For a PC that only needs basic internet access, for web browsers and updates, generally speaking, is there any need for incoming ports to be opened on the pc's firewall?
If outgoing port filtering is enabled on a pc's outgoing firewall, how do you determine the ports needed for the application? I guess there could be documentation\google\forum somewhere, but if not, is packet netstat\packet filtering the only way to go?
Does microsoft have a list of all the services that come in Windows that need network connectivity? like a list of them all. Because if outgoing connections are filtered, they need to each be whitelisted.
closed as too broad by Robert Mennell, LvB, WhiteWinterWolf, Steffen Ullrich, Stephane Jun 15 '16 at 8:43
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- No. Incoming ports should only be whitelisted when the computer is intentionally providing a service to the outside world (e.g. web server, RDP, etc.).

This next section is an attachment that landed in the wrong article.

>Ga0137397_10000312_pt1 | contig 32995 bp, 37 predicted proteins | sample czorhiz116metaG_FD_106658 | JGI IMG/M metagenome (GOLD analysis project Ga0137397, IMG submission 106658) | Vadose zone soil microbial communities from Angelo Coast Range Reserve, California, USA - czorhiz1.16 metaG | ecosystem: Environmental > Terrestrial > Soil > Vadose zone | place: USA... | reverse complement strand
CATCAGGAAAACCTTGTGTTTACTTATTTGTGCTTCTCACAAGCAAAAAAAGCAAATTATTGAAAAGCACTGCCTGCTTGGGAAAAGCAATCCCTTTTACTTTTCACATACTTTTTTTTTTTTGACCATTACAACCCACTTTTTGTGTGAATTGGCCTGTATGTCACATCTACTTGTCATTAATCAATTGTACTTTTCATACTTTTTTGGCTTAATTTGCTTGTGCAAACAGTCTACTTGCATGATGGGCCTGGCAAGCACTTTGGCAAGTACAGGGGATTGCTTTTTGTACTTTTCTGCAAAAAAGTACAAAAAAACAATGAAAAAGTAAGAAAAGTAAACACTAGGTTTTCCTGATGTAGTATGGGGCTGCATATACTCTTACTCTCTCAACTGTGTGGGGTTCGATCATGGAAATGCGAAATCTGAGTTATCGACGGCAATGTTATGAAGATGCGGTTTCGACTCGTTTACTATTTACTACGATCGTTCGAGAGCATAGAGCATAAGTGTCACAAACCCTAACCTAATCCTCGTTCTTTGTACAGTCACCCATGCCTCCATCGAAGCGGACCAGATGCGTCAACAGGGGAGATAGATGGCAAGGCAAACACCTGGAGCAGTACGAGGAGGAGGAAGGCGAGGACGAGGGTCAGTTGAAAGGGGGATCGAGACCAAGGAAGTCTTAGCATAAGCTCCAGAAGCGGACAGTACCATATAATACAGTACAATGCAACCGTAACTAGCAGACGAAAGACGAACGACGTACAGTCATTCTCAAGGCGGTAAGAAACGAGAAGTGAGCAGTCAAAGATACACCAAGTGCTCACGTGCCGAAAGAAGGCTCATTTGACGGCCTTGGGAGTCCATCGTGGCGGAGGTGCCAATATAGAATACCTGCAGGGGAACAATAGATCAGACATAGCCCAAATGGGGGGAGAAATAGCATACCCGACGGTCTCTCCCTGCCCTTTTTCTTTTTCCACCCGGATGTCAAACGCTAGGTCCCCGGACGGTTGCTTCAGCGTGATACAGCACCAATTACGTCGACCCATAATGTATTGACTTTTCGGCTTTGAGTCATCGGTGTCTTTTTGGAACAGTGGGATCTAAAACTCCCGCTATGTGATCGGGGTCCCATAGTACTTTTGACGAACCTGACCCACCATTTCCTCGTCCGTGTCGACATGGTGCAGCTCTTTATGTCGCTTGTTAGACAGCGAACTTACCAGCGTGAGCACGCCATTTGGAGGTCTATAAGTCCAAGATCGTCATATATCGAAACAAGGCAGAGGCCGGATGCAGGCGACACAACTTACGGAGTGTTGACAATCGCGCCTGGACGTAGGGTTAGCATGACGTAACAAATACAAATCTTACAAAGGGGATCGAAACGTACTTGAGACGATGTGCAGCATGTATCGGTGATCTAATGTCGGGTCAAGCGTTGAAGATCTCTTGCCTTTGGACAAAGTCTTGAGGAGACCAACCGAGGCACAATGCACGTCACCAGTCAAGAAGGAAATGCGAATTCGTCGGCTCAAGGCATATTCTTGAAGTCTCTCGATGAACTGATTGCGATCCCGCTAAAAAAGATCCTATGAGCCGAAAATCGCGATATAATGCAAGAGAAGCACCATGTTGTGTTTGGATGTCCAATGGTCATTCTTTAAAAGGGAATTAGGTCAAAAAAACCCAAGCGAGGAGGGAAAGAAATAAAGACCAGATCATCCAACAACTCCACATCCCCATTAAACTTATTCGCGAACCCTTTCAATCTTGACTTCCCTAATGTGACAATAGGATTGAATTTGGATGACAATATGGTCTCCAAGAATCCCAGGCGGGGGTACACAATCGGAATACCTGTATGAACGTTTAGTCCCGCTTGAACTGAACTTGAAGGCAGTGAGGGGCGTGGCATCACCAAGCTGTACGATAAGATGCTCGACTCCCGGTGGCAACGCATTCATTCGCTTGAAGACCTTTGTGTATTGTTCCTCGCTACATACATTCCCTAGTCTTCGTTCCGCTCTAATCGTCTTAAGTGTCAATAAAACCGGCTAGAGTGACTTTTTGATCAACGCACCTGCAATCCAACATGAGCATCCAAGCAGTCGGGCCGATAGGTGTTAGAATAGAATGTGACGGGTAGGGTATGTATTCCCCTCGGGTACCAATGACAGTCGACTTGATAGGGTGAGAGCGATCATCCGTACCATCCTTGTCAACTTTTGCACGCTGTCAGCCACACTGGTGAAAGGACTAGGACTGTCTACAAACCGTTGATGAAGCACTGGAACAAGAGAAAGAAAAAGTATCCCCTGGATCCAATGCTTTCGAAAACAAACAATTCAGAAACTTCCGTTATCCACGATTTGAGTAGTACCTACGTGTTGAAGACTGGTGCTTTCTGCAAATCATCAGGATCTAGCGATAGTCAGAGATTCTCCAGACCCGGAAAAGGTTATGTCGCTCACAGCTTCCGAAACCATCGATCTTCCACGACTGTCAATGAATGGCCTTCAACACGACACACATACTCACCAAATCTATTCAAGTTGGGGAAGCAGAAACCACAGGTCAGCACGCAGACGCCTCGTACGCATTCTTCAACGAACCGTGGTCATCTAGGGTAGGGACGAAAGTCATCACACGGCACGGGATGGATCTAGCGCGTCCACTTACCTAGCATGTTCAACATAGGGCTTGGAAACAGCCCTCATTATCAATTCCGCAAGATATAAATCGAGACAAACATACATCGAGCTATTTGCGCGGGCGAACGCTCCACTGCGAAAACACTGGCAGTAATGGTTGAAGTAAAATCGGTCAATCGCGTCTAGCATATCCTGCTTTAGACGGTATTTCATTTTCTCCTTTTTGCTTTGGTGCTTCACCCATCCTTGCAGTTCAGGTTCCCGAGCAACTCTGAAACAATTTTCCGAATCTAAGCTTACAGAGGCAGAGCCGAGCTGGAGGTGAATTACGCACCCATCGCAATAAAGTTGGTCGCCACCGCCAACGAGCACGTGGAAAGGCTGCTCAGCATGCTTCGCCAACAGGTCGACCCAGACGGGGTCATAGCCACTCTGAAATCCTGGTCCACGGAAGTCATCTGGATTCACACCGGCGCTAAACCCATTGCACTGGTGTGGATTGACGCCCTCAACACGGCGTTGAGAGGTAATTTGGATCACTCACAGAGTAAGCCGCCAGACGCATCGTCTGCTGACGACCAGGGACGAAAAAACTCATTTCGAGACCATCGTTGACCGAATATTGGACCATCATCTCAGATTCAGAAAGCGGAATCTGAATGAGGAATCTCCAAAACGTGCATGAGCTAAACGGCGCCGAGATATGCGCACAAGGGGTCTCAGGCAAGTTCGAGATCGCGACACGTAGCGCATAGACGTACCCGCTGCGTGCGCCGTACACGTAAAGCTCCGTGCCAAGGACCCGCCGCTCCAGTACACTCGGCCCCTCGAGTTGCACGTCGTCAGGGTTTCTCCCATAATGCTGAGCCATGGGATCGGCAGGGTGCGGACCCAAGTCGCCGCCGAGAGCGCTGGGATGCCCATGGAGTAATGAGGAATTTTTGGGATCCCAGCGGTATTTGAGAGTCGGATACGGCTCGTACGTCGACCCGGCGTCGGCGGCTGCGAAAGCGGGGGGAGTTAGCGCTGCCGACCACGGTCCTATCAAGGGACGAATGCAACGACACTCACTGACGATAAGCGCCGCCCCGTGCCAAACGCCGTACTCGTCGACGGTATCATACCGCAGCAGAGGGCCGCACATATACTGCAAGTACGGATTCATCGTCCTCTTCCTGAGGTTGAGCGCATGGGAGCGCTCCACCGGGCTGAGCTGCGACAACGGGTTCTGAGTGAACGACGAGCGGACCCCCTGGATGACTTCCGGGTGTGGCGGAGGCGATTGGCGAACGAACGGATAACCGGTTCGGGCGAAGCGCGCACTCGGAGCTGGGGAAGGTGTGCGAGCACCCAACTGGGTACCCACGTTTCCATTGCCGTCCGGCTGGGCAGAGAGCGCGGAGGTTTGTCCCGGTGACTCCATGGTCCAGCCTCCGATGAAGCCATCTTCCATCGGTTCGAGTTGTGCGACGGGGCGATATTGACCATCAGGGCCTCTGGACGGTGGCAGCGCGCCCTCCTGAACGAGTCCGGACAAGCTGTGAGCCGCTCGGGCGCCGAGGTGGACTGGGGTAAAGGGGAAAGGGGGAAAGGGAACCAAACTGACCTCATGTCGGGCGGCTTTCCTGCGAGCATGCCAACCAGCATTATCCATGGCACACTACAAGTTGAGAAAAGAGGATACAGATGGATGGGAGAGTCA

- Yes, inspecting the traffic is the only way unless you already have an exhaustive list of software running on the machine and know which ports it relies on. However, this is generally not necessary for home users and extremely difficult to do correctly. If you are the user, it's far easier to educate yourself about avoiding malware. If you have other, less technical, people in the house, you may want to go the software firewall (e.g. ZoneAlarm) route and set it up to block everything by default (perhaps even require a password to whitelist, if that feature is offered).
- There are knowledge-base articles, but they may not be 100% lists. In any case, please refer to #2 before going this route.